Disabling the cache for reals
Drupal has a very aggressive caching system. While site admins can disable the page cache or CSS compressor very easily, many other caches are not so easy to disable. Think of the menu system, or the theme system, or filter content, or any number of other things that get cached.
In a production site, that's exactly what you want. No Drupal site would be able to handle even moderate traffic if every single registry cache had to be rebuild on every page load. For development, however, it can frequently be a huge pain to have to clear the cache every time you're trying to track down a bug in a menu definition or a CCK field definition.
There's an admin button to clear the cache on the Performance page, but it's not all that useful for intensive debugging. The Devel module (which you are using, right?) offers a handy "clear cache" button, but that doesn't always work if you're, say, debugging a form submission. Fortunately, Drupal makes it easy for us to disable those caches, too, although not through the admin.
The cache system is one of many systems in Drupal that supports swappable include files as a way to offer alternate implementations. As of Drupal 6, Drupal even ships with a cache-install.inc file. As the name suggests, it's intended for use in the installer where you want to totally skip all caching, since there's no database to cache to yet. The code in the file is dead-simple. It's just empty implementations of the standard cache functions, with the net result that nothing ever gets saved to the cache and all cache lookups behave as if nothing is cached. Nice and easy.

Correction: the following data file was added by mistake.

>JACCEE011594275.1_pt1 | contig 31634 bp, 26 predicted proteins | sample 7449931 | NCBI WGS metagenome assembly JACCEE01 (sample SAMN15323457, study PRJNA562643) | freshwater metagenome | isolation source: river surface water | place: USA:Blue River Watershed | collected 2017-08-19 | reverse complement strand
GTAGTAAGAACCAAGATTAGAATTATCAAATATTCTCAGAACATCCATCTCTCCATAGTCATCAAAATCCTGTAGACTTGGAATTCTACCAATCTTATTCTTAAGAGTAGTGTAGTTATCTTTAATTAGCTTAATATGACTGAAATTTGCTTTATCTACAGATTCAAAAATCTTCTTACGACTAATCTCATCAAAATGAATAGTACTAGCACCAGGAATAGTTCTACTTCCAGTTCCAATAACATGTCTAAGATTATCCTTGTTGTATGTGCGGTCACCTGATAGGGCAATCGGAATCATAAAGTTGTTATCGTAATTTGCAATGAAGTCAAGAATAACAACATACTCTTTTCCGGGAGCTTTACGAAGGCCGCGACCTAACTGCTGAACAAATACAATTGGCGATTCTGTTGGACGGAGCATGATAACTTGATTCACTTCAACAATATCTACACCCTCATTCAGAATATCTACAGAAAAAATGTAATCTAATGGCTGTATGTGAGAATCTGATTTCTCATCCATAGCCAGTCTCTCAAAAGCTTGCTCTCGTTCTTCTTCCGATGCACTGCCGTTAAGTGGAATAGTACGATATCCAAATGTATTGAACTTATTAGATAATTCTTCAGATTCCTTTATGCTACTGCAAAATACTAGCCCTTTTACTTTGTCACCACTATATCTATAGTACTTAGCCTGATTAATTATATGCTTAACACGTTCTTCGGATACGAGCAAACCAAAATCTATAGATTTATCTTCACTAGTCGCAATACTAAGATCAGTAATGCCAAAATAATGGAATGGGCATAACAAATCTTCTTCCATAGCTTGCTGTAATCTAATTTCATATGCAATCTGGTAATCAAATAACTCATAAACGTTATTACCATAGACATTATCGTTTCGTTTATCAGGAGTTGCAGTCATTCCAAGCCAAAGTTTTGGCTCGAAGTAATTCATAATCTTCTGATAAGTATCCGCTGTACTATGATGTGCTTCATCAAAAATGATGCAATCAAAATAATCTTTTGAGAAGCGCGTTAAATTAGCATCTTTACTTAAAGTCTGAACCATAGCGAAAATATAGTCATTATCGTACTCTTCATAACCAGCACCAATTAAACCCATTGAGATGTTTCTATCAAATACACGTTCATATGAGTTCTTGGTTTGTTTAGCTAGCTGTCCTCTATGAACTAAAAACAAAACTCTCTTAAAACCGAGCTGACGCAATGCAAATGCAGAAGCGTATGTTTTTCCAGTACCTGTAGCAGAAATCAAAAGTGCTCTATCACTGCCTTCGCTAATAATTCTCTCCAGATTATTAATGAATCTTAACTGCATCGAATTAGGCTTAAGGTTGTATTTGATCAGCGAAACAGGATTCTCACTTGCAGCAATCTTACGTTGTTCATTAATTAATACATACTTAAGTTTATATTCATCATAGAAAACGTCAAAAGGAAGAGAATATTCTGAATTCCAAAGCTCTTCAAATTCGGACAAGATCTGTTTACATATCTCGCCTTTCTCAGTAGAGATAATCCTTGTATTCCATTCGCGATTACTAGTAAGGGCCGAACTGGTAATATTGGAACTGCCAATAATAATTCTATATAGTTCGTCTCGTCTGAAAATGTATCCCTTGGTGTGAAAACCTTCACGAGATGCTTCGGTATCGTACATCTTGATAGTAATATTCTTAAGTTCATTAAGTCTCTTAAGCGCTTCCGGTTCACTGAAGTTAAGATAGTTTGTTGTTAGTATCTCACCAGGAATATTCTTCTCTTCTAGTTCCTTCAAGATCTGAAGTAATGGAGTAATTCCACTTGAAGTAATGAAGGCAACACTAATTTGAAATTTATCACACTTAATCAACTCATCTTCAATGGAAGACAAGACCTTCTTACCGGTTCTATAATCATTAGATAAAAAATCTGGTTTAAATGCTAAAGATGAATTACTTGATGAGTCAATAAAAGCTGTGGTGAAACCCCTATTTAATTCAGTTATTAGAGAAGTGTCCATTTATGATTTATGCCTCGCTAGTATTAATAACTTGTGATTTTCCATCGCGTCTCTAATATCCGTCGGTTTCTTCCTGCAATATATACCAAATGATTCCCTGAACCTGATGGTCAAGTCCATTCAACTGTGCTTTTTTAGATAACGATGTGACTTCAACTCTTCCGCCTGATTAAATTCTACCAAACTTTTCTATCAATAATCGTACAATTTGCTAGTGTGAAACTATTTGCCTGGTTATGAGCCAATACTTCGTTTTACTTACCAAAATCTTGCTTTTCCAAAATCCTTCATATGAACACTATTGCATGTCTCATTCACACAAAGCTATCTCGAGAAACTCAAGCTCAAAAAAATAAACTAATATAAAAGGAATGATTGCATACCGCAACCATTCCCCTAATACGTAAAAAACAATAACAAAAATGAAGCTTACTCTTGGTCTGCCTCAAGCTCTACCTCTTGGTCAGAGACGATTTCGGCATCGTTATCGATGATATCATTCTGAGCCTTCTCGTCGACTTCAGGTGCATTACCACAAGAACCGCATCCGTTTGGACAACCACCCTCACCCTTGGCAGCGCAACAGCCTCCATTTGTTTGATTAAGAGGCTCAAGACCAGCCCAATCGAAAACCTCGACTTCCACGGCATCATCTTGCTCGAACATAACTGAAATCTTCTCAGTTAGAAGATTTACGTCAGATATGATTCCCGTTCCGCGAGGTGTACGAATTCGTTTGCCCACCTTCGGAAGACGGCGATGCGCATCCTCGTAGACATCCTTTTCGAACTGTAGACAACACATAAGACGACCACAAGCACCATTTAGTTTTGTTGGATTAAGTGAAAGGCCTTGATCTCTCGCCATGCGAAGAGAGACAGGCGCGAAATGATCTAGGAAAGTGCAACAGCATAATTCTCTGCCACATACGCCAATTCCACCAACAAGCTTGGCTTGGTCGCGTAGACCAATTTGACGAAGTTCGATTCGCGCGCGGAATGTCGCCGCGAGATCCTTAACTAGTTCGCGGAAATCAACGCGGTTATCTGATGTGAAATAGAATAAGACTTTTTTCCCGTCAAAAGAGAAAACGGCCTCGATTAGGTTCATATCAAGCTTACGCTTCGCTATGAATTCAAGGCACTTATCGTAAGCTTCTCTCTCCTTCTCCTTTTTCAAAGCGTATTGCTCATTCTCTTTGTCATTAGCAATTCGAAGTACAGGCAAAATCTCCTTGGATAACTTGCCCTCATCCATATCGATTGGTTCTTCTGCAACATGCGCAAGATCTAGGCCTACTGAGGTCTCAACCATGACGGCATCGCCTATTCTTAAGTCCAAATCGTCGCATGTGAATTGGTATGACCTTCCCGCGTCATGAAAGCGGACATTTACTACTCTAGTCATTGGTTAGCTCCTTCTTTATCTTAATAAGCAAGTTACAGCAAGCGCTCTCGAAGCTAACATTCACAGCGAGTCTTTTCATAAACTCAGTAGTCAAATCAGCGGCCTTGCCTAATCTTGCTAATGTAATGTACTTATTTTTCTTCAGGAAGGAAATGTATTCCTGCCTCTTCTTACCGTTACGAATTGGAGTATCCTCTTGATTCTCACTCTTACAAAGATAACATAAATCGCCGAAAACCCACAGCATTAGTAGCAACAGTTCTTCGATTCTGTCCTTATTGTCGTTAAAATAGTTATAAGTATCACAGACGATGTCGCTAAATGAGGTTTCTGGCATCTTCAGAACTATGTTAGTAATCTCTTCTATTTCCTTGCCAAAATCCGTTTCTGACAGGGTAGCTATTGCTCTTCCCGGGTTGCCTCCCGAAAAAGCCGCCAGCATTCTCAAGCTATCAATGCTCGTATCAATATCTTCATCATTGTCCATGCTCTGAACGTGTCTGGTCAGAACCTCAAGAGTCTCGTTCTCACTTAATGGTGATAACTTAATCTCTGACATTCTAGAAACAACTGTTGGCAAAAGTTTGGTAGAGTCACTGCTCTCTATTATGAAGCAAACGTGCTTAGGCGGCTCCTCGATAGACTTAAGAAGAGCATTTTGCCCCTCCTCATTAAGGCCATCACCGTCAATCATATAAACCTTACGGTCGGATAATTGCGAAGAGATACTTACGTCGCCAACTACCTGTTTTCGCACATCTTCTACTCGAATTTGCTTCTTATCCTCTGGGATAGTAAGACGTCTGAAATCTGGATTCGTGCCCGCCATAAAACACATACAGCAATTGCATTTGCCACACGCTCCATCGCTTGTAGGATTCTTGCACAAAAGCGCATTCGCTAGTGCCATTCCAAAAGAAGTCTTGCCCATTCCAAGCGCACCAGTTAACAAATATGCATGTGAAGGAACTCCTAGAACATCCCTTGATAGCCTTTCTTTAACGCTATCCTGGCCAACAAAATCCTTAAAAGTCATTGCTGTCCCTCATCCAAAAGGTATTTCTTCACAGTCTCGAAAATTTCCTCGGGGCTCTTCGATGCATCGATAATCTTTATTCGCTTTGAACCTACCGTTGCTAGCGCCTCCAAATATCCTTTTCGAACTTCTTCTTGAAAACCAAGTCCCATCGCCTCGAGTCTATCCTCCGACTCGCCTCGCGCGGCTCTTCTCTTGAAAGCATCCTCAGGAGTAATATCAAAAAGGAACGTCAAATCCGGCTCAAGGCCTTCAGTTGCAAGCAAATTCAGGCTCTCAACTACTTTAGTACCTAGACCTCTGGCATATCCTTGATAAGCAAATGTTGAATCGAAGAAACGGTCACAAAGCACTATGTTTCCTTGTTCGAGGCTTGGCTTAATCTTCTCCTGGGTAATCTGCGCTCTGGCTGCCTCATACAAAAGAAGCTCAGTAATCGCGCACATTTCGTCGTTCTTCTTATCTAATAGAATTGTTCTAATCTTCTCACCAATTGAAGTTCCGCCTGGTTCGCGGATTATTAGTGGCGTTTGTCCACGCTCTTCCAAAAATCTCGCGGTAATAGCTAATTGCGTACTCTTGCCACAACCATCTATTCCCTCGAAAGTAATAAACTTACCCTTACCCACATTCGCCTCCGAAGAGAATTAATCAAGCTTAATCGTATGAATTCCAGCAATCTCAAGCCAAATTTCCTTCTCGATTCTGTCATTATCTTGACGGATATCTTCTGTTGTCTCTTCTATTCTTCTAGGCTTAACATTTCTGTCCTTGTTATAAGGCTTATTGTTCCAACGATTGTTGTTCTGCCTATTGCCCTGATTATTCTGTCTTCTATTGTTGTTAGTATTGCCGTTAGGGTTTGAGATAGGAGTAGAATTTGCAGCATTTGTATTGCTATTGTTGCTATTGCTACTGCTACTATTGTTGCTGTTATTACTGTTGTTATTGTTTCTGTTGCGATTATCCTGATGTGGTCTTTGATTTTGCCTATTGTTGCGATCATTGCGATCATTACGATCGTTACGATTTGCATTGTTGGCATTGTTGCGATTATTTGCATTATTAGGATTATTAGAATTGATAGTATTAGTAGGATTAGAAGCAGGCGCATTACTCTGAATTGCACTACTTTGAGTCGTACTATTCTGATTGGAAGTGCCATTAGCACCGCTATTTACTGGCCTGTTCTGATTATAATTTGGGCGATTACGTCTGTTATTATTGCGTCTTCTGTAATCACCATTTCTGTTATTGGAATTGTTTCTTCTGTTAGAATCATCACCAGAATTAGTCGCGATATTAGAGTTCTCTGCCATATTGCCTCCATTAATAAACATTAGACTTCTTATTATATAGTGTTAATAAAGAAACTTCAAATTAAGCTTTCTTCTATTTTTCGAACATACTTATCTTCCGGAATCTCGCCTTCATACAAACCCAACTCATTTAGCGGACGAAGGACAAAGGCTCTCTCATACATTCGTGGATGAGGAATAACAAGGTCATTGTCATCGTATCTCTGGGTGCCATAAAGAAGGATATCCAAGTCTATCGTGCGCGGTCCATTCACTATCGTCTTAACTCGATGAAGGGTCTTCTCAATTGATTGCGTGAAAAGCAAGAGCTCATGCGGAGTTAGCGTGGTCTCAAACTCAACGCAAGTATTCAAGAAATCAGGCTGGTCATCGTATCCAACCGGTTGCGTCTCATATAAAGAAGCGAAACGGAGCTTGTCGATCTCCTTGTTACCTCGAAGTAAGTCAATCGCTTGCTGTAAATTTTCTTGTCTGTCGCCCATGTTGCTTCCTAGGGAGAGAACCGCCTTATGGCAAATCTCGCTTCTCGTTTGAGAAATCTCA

Who says the installer gets to have all the fun, though? You can switch your development site to use the installer cache quite easily, thereby bypassing nearly all Drupal caching. To do so, simply uncomment the $conf array defined in settings.php and add the following line:
That tells Drupal to use the cache-install.inc file instead of cache.inc, thereby disabling the cache entirely across the entire site. (Some systems get build up elsewhere than in the cache tables, like the menu system, so it won't take care of everything, but it does cover a great deal.)
There is, of course, a huge performance hit for doing that. The menu and theme systems must be rescanned on every page load, Views and CCK's registry hooks will get rescanned, all filtered content will have to be refiltered on every page load, etc. You probably don't want to leave it on for all of your dev work, and you absolutely want to remove that line before a site goes live. For debugging certain systems, however, don't forget that Drupal doesn't have to be quite so aggressive.